Keeping your integrity as one of the many insurance adjusters working for the insurer’s interests is much better than making extra bucks that’s risky
One of the main qualities that insurance adjusters or an independent claims adjuster needs to have is to be trustworthy. Ethics play a major role in any business, and especially when it comes to insurance claims. Fraud in this industry can sometimes be written off as a “victimless” crime which is not necessarily true, as other insureds are footing the bill for the insurance companies’ losses. If an adjuster is committing fraud or trying to scam the system and earn extra money, he is hurting everyone who uses that insurance company. At the same time, if an adjuster is accused of making deals with contractors, he can be fined, fired, and/or sent to jail. This article will discuss what a back-door contractor is, what restoration company deals look like, and what these type of relationships mean for insurance companies.
A back-door contractor is a person that always gets the bids from an insurance adjuster either because they are familiar with each other, or by means of a business ‘deal’. There is a gray line here, because insurance adjusters will usually have their favorite vendors and feel comfortable with certain contractors who they do regular business with but, technically, insurance adjusters cross the line when they bid the work out to theses back-door contractors. Sometimes, they bid the work higher than usual because they know the insurance company will pay for it – these contractors may even give the adjuster a cut of the profit for hiring them on to do the job. For some, this is looked at as a ‘kickback’ and, for many, it’s considered unethical. Ethical practices would demand that an insurance adjuster receive bids from contractors and only choose the best qualified to do the job, then paying the contractor only for the work that has been done.
Let’s use Joe Adjuster as our example case. Joe regularly works on claims for hail damage. He works in the Oklahoma area and he always bids his work out to three companies for the best estimate. He met Ed, the owner of XYZ Roofing, at a bar one night and they got to talking. Ed said he would pay Joe $1,000 for each roofing job Joe sent his way – an off-handed comment, but one that Joe took seriously. So, Joe began submitting estimates from two companies and XYZ roofing, but always chose XYZ to do the work, receiving the money from Ed as an extra incentive.
You may be inclined to take a ‘kickback’ or ‘incentive’ like some insurance adjusters would, but in the end if you get caught doing back-door deals, you could get suspended, fined and/or fired
Similar deals can be made in home restoration. The homeowner may assign their rights to insurance money over to a restoration company, meaning that the restoration company performs work on behalf of the insured. The restoration company then submits their claim to the insurance agency for payment, but this is monitored closely, as there is a greater chance of padding the claim when a third-party appeals to an insurance company that is not their own. They may state that the homeowner had more expensive light fixtures and flooring then they actually had, allowing them to replace the fixtures with something comparable, but with extra money left on the table to put in their pockets.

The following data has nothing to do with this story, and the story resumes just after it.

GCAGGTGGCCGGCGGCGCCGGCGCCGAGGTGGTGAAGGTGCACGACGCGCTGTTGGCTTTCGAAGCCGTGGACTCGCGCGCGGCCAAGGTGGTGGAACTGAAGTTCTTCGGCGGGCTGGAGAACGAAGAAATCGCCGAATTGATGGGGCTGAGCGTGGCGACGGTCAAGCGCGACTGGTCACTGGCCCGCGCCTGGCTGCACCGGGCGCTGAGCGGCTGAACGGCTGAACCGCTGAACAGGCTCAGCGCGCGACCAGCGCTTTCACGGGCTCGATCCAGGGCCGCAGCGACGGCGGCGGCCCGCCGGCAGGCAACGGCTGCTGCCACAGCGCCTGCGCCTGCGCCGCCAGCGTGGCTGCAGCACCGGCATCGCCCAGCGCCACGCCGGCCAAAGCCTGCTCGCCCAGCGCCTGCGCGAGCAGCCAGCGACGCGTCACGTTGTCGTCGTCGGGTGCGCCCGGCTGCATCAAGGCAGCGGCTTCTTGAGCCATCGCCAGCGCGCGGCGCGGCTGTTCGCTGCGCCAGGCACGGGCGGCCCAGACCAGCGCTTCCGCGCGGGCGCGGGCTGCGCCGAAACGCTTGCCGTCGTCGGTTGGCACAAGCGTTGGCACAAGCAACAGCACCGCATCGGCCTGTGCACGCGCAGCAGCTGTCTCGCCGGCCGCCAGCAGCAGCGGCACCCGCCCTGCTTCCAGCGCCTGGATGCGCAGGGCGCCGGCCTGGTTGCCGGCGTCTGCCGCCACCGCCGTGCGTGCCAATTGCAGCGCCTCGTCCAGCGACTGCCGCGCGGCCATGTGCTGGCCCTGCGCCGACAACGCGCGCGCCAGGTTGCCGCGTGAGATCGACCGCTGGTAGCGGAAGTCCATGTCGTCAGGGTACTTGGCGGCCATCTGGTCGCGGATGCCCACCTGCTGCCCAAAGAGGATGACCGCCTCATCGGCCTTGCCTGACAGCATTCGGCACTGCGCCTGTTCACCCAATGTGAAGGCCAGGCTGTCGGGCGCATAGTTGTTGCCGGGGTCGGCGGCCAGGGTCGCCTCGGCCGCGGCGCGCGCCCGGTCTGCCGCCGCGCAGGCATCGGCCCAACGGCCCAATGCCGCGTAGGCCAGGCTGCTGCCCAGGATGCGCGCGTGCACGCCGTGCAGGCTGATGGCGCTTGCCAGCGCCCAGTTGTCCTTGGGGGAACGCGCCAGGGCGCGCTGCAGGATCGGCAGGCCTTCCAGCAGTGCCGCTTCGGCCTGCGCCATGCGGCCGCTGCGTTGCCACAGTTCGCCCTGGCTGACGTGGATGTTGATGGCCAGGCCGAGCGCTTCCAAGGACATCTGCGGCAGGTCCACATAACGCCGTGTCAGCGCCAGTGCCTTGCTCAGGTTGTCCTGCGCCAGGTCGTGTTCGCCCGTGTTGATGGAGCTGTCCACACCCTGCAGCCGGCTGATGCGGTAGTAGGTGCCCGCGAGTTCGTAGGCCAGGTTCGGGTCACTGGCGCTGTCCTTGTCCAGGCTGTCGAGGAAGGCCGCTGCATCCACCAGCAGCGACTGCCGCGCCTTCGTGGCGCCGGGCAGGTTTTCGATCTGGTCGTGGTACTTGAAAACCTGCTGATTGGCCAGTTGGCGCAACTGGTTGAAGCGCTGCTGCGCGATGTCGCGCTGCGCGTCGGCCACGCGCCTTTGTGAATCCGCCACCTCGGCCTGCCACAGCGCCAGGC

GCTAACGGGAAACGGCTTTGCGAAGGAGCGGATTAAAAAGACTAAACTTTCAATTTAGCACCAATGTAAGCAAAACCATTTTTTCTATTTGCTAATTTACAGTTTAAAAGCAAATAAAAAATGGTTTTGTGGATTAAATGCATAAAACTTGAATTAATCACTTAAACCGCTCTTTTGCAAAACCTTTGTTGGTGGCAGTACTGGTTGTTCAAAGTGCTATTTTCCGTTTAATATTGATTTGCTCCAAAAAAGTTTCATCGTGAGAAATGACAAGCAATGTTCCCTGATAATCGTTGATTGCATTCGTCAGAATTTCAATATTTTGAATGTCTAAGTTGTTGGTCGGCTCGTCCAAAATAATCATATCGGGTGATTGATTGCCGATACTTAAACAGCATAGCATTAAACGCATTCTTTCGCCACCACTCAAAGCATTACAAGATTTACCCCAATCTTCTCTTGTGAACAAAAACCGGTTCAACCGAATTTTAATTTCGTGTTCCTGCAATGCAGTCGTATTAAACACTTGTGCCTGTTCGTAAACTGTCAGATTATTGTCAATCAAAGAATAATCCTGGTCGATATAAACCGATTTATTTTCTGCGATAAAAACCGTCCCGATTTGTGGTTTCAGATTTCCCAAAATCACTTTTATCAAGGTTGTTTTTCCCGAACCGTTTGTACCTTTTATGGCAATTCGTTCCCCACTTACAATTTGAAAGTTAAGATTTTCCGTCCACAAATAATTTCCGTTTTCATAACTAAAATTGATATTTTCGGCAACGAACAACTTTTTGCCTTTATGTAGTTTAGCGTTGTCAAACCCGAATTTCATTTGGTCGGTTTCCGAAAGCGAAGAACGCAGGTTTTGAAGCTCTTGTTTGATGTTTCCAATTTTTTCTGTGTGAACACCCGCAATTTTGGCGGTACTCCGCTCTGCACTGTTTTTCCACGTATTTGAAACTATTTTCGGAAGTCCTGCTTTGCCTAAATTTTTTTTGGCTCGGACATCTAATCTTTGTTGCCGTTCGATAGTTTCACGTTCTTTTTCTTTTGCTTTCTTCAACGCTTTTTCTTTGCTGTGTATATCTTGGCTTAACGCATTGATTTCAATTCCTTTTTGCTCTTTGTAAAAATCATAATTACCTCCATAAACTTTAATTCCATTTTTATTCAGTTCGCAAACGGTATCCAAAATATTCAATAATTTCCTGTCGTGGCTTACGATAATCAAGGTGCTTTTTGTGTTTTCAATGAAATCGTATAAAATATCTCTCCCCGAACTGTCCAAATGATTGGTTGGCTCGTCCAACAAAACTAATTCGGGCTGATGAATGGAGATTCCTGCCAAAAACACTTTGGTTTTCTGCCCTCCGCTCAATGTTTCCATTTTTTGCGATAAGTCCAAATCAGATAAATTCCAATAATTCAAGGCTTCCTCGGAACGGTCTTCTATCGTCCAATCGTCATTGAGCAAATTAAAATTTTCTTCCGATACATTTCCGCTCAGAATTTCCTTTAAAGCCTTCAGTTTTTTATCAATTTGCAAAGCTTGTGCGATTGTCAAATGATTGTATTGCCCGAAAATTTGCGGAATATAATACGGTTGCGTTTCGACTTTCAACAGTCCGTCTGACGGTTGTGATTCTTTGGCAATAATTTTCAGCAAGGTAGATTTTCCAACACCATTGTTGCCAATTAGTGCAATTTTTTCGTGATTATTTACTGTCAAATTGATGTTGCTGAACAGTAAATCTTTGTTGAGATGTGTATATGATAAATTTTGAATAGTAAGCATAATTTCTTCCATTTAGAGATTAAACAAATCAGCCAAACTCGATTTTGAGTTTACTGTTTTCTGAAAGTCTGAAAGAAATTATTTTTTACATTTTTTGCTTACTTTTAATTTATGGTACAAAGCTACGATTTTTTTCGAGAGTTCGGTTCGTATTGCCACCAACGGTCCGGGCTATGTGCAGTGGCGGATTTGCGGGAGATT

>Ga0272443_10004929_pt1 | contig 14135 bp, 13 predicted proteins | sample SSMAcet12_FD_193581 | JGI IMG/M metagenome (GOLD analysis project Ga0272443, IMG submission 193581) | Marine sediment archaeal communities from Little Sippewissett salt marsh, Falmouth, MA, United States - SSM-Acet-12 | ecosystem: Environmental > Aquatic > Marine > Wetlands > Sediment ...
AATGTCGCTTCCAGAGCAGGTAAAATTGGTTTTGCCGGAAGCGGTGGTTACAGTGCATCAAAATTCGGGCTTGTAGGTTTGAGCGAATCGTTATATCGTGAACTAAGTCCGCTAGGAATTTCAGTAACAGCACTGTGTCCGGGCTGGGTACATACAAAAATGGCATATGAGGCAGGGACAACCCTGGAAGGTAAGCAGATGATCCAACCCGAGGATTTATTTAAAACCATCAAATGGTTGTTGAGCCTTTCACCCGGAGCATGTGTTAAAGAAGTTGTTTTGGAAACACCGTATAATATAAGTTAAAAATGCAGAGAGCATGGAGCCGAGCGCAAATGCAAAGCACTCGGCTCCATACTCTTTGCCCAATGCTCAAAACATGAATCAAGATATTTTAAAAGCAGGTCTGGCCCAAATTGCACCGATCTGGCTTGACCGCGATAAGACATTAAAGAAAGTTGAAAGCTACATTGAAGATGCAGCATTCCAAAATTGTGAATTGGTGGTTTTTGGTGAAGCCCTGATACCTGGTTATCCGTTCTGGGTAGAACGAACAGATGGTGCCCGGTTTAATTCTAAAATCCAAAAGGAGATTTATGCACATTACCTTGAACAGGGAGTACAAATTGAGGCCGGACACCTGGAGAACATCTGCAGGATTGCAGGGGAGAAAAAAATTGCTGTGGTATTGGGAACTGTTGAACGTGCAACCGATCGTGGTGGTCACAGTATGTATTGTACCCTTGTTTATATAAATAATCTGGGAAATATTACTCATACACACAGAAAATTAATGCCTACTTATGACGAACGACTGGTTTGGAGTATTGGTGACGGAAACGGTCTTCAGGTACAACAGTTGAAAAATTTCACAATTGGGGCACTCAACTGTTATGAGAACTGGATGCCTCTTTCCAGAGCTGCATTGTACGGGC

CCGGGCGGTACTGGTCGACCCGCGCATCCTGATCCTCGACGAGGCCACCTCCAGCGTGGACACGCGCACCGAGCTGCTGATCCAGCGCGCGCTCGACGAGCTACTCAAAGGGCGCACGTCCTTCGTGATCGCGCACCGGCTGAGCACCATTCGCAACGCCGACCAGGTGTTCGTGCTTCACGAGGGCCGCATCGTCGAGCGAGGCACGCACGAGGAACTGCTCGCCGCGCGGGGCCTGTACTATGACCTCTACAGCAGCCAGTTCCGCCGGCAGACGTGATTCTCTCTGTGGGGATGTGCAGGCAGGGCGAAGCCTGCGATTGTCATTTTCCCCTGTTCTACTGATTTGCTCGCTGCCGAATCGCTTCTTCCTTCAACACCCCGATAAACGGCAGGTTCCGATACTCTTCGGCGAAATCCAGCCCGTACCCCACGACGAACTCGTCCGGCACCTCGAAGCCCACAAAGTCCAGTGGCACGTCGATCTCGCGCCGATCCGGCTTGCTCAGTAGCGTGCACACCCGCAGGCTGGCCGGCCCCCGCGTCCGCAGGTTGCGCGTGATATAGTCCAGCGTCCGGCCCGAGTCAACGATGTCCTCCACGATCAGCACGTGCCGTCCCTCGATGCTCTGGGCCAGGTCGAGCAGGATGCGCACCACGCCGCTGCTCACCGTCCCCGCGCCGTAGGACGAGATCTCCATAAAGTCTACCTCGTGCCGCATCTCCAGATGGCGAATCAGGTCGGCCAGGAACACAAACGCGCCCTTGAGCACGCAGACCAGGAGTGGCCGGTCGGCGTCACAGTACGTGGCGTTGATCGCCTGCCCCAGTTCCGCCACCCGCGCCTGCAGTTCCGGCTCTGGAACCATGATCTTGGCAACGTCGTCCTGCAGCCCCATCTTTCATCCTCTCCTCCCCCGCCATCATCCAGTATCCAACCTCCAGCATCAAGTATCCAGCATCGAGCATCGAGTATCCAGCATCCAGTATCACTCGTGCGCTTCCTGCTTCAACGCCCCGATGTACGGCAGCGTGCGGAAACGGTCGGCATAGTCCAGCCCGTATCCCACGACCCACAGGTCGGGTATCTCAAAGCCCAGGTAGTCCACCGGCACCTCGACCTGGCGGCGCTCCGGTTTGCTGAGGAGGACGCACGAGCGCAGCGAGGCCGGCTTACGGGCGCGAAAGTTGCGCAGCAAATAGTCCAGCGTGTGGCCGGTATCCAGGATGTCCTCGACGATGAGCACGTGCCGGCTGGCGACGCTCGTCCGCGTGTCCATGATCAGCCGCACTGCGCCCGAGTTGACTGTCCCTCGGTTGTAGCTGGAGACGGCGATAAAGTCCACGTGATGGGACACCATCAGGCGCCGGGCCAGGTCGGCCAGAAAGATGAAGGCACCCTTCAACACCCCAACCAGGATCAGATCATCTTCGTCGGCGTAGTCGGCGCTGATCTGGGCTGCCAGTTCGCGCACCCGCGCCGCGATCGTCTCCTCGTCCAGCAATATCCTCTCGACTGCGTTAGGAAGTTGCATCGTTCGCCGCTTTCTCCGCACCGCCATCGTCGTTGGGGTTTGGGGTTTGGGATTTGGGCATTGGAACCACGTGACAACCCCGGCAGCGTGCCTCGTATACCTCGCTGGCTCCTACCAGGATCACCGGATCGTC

Another example of this shows XYZ Restoration Company working at Mrs. Smith’s house after a fire. They record that she had solid oak floors, chandeliers, and cherry cabinets. In reality, Mrs. Smith had laminate floors, standard light fixtures, and laminate cabinets. Mrs. Smith does not know what XYZ Restoration has valued her repairs at because they submitted their claim directly to her insurance company. XYZ states that the restoration costs $32,000 when, in reality, it will only cost them $10,000 to restore the house. Mrs. Smith gets her home restored, and is none the wiser, but XYZ Company stands to gain $22,000 for lying in their claim. Since it was a fire, and pictures would not be the best evidence, the restoration company may make a lot of money off of the deal.
Getting caught in a myriad of unethical work practices will bring the authorities on your back and that’s not good for business. Insurance adjusters should be trustworthy individuals as people rely on them a lot.
Insurance adjusters need to be aware of the unethical nature of these behaviors, to avoid being liable for committing fraud. Adjusters also need to do their due diligence when looking at restoration estimates and claims, as these restoration companies may be looking for deals, and may look for an adjuster who will let them get away with fraud to make a few dollars. This type of behavior costs insurance companies millions of dollars each year. When the adjuster is in on the crime, it makes it almost impossible for a computer system or fraud team to detect. The only buffer between these types of crimes is to empower and educate adjusters to make the right decisions on every claim that is filed. When adjusters are fairly compensated and empowered, they will more than likely do the right thing. If you notice unlawful or unethical practices happening, try and report the behavior as soon as possible. Doing the right thing makes insurance more affordable, so people can get the protection from risk that they truly need.